- Π is the symbol for Pi in the Greek alphabet.
- 3.1415 is an example of Pi.
- a mixed, disordered collection of printing type
- any jumble or mixture
Origin of pisee pie
transitive verbpied, pie′ing or pi′ing
- the sixteenth letter of the Greek alphabet (?, ?)
- the symbol (?) designating the ratio of the circumference of a circle to its diameter
- the ratio itself, equal to 3.14159265+: often approximated as
Origin of piClassical Greek pi, earlier pei from Sem, as in Classical Hebrew (language) pi
- The 16th letter of the Greek alphabet. alphabet
- Mathematics A transcendental number, approximately 3.14159, represented by the symbol &pgr;, that expresses the ratio of the circumference to the diameter of a circle and appears as a constant in many mathematical expressions.
Origin of piLate Greek pī from Greek pei of Phoenician origin p
also pie Printing
nounpl. pis, also pies
verbpied, pi·ing, pies, also pied pie·ing, pies
Origin of piOrigin unknown
pi - Computer Definition
The sixteenth letter of the Greek alphabet, is used to mathematically represent the ratio of the circumference of a circle to its diameter, which is equal to 3.14159265358979323846. . . . Pi is an infinite decimal, at least as far as we know. Pi has been calculated to many millions of decimal places, but to no end. Further, no repeating pattern has ever been discovered, and many mathematicians maintain that a repeating pattern is impossible. Pi has many important mathematical uses. For example, the area of a circle is pi times the square of the length of the radius, or A = r 2 , or pi r squared. Everyone, from middle school, knows that to be impossible, of course -- pies are round, some cakes are squared.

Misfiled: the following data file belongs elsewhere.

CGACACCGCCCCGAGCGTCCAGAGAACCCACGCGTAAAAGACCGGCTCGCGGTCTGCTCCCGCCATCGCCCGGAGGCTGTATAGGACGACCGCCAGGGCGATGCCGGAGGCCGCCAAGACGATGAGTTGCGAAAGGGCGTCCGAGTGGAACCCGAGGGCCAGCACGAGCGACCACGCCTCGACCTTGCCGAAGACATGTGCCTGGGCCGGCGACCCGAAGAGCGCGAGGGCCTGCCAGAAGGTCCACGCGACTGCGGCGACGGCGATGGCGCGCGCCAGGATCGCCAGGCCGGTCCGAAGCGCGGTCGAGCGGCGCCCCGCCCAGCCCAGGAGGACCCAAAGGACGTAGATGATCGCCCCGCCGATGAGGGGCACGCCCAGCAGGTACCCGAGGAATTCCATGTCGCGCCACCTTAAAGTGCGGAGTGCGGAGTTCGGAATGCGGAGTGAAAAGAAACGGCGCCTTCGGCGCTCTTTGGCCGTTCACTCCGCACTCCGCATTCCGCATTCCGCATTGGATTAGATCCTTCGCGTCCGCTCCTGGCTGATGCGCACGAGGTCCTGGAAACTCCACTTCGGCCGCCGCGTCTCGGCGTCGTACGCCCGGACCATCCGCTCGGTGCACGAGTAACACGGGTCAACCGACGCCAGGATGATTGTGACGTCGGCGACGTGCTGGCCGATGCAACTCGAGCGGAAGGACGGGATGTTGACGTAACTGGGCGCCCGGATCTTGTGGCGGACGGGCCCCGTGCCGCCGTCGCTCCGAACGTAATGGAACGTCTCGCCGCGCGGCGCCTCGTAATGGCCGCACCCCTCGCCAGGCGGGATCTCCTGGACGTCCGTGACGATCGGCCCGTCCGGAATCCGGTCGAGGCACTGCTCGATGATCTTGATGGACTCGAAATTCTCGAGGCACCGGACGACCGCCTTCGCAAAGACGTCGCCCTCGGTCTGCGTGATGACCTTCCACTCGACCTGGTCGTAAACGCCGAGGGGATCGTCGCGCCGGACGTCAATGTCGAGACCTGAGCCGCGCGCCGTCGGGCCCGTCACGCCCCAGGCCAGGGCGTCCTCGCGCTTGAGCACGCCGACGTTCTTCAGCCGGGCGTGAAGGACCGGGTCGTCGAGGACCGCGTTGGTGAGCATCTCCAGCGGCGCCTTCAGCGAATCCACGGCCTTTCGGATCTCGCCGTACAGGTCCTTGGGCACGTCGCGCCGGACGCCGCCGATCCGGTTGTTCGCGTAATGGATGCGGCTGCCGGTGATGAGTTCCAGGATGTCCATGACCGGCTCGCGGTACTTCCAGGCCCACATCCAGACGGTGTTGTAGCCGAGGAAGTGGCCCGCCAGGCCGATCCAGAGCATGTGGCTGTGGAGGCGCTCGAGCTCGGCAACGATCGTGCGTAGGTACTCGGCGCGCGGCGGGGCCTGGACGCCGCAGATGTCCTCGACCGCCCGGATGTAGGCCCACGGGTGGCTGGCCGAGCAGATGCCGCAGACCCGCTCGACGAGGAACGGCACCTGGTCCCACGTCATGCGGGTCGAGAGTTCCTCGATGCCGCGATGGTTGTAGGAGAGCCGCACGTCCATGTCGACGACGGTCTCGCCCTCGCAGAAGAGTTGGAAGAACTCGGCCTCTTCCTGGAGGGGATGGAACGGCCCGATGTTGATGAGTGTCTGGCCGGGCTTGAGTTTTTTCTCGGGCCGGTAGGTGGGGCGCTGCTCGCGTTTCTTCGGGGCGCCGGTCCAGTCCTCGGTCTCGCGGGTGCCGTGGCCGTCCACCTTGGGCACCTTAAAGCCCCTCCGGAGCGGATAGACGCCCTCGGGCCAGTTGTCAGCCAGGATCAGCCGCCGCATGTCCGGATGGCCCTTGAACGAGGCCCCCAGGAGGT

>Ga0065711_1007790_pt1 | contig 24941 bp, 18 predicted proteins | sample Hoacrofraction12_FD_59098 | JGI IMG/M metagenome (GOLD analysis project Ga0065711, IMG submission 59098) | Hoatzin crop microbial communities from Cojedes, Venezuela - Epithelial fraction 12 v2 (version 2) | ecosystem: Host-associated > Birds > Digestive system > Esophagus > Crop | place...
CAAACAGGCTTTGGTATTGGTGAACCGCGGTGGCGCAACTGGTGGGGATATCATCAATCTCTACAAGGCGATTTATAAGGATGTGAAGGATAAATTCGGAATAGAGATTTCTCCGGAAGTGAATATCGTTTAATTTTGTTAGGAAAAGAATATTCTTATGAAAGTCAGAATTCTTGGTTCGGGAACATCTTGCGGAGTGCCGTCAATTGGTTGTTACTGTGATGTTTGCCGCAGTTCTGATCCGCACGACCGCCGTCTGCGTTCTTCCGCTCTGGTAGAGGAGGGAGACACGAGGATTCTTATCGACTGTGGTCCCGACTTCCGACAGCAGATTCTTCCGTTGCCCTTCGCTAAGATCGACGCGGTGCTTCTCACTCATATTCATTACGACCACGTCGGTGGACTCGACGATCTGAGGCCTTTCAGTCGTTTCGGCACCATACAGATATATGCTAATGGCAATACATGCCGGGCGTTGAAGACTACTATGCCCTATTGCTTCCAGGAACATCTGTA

The 16th letter of the Greek alphabet. It is used as a symbol for the ratio of the circumference of a circle to its diameter, which is 3.141592653, commonly rounded to 3.14. Perhaps no other number has been more pondered, examined and calculated than pi. Circa 1650 B.C., the ratio was computed by an Egyptian scribe, and the number was recorded as 3.16049 in the Rhind Papyrus. The writings described how to create a square area the same size as a circle. The Exact Value of Pi Over the years, pi, which was named some 3,000 years later, has been calculated numerous times to the maximum decimal place that humans and calculating devices could take it. In 1596, it was calculated to 32 decimal places and up to 127 places by 1719. In 1949, the ENIAC took 70 hours to yield 2,037 digits. However, in 1997, a Hitachi mainframe computed pi to 51.5 billion digits in 29 hours. The bottom line is that the absolutely exact value of pi cannot be computed.